This betrays you as a believer in social planning, instead of in free markets.

    “those who assert that coal has externalities that exceed those of other technologies or that externalities only have negative signs are the muddle headed ones or are intentionally deceptive” – Hmmm; this is actually a new one. I challenge you to take a look back through my comments and find ANY place where I said that the externalities of coal exceed those of other technologies; I wasn`t trying to make such a point but to argue that each technology should be considered on its own merits by the market. But since you bring it up, can you find a single energy expert who thinks that coal imposes fewer externalities than, say, natural gas?

    And as for externalities, again you fail to comprehend. I have certainly indicated that the some goods may have postitive externalities (though I can`t say I`ve really heard anyone make an argument that there are strong “public good” aspects to fossil fuels or other energy, all of which can easily exclude free-riders.

    So look in the mirror if you`re looking for someone who`s confused. Deliberate deception? It`s a shame that you let your dumb hostility lead you to further debase yourself by throwing out completely unsupportable charges like that, rather than working to understand libertarian and market principles that you are still clueless about.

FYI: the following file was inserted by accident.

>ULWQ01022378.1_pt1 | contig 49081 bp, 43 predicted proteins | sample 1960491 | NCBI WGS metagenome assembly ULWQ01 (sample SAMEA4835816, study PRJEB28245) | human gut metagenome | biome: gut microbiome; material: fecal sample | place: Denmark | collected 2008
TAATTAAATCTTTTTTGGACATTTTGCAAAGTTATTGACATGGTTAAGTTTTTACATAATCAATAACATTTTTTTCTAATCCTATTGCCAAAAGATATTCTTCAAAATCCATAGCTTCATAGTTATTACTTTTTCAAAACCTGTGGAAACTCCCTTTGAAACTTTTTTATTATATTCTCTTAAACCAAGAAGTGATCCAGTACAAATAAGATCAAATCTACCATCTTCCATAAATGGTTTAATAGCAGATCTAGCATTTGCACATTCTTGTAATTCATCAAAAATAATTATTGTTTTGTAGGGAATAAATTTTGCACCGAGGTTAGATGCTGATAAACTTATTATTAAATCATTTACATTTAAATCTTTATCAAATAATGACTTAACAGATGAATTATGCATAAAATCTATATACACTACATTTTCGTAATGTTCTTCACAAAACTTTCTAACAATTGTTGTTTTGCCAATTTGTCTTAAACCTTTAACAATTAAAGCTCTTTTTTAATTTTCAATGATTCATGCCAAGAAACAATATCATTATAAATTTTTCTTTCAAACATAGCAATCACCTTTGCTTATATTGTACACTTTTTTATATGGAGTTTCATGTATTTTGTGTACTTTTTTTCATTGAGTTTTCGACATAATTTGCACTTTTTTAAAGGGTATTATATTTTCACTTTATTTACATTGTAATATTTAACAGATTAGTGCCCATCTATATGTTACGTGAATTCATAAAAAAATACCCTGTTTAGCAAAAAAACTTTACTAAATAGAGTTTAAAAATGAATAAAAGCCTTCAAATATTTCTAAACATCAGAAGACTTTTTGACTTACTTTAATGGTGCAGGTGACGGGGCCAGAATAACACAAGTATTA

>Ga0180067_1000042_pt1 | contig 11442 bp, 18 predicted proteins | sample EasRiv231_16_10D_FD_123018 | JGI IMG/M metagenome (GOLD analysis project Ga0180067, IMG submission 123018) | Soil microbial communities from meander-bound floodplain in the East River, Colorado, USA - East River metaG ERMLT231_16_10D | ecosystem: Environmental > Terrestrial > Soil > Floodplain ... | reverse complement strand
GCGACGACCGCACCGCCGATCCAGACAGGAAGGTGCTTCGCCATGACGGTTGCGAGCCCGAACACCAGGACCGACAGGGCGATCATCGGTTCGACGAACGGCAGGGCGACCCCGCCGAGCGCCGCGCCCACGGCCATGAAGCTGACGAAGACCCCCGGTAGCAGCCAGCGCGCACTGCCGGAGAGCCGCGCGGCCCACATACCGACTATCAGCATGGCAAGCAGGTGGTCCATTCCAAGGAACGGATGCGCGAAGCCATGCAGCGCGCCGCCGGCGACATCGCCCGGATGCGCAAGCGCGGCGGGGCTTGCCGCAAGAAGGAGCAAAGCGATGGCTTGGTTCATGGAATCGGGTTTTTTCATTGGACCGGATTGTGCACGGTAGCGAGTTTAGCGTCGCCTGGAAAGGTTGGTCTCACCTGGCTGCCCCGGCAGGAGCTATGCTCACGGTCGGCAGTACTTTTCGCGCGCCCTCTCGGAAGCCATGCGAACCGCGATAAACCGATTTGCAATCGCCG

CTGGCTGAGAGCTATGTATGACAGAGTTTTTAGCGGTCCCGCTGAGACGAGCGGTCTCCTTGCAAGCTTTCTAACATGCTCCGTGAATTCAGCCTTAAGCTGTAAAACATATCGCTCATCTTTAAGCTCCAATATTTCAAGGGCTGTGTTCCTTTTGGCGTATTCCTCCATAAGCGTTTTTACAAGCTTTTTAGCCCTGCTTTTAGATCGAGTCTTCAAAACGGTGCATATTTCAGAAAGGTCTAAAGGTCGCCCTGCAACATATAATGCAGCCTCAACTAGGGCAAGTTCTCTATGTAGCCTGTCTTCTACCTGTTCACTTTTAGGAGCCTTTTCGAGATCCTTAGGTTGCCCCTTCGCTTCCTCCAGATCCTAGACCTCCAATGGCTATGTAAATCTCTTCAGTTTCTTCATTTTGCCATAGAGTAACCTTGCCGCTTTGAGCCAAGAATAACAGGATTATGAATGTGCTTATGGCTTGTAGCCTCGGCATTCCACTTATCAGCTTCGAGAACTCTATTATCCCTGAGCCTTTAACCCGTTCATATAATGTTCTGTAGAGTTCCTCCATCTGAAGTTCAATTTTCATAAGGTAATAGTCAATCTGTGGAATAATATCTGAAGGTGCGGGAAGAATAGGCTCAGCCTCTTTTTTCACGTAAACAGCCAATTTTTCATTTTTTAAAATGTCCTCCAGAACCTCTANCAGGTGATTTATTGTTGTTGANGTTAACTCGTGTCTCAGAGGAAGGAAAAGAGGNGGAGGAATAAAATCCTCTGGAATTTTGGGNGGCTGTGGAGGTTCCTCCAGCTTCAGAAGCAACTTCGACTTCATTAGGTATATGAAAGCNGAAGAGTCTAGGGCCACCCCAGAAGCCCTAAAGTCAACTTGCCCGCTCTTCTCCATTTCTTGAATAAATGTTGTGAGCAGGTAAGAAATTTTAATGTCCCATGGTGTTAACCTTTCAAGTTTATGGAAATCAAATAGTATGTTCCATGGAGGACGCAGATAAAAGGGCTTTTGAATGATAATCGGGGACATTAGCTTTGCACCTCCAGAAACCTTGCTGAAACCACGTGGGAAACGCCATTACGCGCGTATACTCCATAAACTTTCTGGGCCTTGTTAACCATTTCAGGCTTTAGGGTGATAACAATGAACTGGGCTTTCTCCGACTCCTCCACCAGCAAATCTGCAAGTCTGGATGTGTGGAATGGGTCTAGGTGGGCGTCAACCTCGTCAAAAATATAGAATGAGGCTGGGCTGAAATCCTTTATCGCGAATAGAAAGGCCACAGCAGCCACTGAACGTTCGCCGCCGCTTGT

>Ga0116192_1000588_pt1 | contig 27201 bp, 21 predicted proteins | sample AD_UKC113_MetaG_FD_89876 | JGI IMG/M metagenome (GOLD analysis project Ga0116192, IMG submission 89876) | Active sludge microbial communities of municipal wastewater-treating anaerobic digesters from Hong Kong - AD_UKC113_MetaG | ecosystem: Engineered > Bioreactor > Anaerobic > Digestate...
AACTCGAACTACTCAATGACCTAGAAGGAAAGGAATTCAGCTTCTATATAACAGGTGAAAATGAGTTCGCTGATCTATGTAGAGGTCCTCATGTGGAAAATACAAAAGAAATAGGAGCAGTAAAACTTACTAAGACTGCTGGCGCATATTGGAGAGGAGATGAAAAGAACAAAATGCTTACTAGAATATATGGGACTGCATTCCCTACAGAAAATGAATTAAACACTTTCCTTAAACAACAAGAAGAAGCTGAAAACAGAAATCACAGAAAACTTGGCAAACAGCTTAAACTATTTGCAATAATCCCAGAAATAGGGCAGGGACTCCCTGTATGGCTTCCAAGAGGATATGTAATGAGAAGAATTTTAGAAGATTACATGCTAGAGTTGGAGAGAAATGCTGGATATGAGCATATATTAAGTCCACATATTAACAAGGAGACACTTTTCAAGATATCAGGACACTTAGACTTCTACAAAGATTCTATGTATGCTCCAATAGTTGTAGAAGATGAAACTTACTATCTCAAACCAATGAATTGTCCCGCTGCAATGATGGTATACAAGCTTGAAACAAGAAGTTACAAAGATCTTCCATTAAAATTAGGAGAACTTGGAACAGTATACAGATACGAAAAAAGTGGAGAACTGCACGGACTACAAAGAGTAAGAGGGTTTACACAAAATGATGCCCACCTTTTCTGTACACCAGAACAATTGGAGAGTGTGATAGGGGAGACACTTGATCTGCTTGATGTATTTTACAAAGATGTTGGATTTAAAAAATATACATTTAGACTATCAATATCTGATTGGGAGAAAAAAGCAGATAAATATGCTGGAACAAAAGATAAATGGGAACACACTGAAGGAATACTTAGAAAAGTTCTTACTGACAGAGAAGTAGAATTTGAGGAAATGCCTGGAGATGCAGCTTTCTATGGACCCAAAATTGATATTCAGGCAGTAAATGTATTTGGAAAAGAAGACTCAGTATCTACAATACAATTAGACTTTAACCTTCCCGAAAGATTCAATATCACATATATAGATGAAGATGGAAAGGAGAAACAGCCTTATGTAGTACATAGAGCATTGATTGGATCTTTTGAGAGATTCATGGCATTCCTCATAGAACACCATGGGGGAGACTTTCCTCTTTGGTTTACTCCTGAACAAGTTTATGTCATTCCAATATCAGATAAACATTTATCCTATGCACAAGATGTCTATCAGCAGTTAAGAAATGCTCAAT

A darn shame, in fact, especially for someone working and blogging at “free market” institutions.

    But maybe hostility and ignorance is exactly what MasterResource and Pacific Research Institute want; they come in handy if one`s purpose is not to protect market principles, but to defend particular special interests.

    Please feel free to comment again, as freedom is too important to turn one`s back on. You say goodbye; I say hello.

  2. Tom Tanton
    March 8th, 2009 at 01:45 | #2

    Coal producers and users should carry their own costs, but if and ONLY if ALL other producers and consumers do. My original and continuing point is that those who assert that coal has externalities that exceed those of other technologies or that externalities only have negative signs are the muddle headed ones or are intentionally deceptive. Goodbye.

  3. TokyoTom
    March 7th, 2009 at 22:00 | #3

    Tom, I certainly didn`t miss the distinction; I made the point upfront that coal producers and users should – as a matter of principle – be allocated the considerable costs that they generate (though libertarian point out that aggregating damages across people of different preferences is inherently flawed). I also made the further point that in determining external costs. one does not also measure external benefits; one is liable for the damages he cause even if others like his products. Thus steel mill should still liable for damages it causes to neighbors, even though others like the steel (especially cheap) and the neighbors buy cars etc buod with the steel.